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One way to value the segment is to compare its peers’ EV to revenue and assume GE deserves a similar valuation in the future, provided it can match the margin and FCF performance of its rivals.

VWDRY EV to Revenues Chart

Data by YCharts

Using GE Renewable Energy’s revenue of $15.67 billion, you could get to an EV of $32 billion to $35.5 billion. However, a more conservative assumption would be to use the estimated EV to revenue for Vestas and Siemens Gamesa in 2023 (the average is around 1.7 times) and then assume GE’s profit margins are similar at that time. You can compare from there. Conservatively assuming that GE Renewable Energy grows revenue by 3.5% a year over that period produces an EV of around $30 billion for the segment.

GE Power

Siemens Energy (OTC:SMEG.F) is a $26.6 billion market cap company combining a 67% stake in Siemens Gamesa and the former Siemens gas and power business. It has no significant debt. Given that Siemens Gamesa has a $25 billion market cap, the gas and power business is being valued at around $9.9 billion by the market.

A gas turbine.

GE hopes that the market for gas turbines will improve. Image source: Getty Images.

Based on the Siemens Energy gas and power revenue of around $21.9 billion in its fiscal 2020, the market is valuing it at 0.44 times sales. Taking that as a rough approximation for GE Power and its $17.6 billion in revenue in 2020 gives an EV of around $7.6 billion for GE Power.

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What it all means for investors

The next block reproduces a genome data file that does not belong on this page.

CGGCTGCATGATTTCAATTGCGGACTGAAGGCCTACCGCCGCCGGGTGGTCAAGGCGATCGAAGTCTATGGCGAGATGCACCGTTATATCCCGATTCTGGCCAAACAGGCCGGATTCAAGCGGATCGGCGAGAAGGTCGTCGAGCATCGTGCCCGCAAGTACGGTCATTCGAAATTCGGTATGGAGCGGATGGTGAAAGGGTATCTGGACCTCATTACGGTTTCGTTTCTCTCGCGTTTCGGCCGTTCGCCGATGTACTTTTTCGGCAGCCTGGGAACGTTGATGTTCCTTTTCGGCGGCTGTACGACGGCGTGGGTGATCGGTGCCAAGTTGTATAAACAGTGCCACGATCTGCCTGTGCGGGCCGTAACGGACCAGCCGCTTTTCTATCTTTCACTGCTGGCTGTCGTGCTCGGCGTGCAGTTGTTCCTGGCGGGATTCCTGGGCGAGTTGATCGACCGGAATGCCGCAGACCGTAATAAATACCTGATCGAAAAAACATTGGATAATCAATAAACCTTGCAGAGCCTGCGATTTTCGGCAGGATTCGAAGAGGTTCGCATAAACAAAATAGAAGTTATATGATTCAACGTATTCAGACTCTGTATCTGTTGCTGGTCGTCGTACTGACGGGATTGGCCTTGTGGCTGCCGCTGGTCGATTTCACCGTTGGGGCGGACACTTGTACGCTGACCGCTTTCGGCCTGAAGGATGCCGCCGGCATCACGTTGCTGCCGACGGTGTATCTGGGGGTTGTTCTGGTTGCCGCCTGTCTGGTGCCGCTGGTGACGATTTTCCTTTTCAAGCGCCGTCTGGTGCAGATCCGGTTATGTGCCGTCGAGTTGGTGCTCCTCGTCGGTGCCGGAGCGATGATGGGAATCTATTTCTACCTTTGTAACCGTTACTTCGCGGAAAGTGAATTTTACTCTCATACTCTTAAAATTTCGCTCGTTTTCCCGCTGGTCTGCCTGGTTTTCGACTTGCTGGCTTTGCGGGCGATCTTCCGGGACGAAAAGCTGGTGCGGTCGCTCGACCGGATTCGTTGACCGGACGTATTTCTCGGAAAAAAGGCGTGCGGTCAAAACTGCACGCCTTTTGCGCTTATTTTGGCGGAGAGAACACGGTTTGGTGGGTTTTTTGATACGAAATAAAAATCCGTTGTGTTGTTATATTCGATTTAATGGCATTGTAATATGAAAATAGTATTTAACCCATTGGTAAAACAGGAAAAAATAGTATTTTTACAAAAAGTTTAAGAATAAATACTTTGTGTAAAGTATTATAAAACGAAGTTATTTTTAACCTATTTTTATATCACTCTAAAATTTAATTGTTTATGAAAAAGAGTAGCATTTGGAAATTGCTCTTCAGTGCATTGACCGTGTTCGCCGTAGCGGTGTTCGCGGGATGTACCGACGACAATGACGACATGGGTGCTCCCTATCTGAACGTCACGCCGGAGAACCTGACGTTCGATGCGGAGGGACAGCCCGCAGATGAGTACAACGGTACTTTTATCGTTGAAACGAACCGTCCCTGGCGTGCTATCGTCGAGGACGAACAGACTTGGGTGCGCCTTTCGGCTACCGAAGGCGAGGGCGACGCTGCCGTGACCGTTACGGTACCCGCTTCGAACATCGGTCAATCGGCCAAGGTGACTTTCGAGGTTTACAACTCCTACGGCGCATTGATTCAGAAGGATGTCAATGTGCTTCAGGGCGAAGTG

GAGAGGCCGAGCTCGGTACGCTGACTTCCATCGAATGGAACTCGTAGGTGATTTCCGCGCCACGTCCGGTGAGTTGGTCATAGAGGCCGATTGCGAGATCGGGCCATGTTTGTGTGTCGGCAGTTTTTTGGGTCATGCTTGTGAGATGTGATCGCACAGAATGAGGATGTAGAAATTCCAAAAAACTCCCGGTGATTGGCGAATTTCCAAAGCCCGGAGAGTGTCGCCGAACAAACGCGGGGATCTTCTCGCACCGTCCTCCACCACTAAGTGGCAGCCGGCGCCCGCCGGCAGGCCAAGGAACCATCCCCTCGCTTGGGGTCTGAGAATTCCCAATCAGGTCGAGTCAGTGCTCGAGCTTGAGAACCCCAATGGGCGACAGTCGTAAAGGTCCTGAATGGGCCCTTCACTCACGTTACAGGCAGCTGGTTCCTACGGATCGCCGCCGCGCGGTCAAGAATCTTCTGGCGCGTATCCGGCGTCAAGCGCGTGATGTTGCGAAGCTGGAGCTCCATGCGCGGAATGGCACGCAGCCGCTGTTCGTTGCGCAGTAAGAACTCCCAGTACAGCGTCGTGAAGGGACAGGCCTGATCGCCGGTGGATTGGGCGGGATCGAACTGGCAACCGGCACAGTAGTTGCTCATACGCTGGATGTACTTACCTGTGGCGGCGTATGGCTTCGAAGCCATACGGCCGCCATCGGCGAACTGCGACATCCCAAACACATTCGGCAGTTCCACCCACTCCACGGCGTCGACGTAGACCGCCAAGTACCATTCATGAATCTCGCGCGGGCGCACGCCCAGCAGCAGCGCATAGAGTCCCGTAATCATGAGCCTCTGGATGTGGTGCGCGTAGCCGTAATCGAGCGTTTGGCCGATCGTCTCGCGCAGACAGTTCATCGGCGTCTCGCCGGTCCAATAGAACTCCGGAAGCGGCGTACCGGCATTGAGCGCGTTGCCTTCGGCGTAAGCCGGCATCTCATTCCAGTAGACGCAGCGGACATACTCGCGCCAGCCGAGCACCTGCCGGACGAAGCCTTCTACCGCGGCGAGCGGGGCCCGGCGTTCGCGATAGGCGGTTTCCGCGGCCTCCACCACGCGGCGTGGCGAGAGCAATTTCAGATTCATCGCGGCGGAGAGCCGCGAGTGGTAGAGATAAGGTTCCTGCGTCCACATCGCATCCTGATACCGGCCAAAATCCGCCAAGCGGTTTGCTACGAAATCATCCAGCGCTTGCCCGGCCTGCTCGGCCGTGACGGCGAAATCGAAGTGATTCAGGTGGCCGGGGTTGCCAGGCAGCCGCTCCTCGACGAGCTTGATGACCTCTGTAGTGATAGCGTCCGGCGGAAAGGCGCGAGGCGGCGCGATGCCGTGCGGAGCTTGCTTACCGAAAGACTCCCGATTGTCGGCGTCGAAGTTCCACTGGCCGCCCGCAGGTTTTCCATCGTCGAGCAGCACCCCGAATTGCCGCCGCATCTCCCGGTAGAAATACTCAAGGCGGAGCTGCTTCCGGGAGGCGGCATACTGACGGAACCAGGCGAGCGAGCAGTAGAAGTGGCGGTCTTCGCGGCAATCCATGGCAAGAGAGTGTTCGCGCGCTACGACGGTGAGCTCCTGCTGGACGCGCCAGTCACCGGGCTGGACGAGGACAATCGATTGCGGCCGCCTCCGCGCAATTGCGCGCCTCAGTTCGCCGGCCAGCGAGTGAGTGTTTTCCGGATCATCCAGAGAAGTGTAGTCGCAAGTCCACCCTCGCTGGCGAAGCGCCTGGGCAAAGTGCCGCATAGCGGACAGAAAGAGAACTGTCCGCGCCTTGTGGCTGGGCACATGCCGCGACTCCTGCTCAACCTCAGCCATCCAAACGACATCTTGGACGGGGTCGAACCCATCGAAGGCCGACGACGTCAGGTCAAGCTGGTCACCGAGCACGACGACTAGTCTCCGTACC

Putting together these figures gives an estimated EV of $107.6 billion, and that’s not even counting GE Aviation yet. It’s no secret that it’s going to take a few years for commercial air travel and engine demand to return to 2019 levels, but GE Aviation is surely worth significantly more than the $34.4 billion implied in this analysis.

A return to 2019 levels of FCF and a conservative valuation assumption of 20 times 2019 FCF for GE Aviation would put it on an EV of $89 billion. Altogether, that’s an EV of nearly $200 billion for the industrial businesses compared to the current company EV of $142 billion.

To be clear, there’s a lot of work to be done before GE Power and Renewable Energy get to peers’ margins, and the recovery at GE Aviation is a multi-year event. However, it’s also clear that a successful turnaround at GE could result in significant returns for investors.

This article represents the opinion of the writer, who may disagree with the “official” recommendation position of a Motley Fool premium advisory service. We’re motley! Questioning an investing thesis — even one of our own — helps us all think critically about investing and make decisions that help us become smarter, happier, and richer.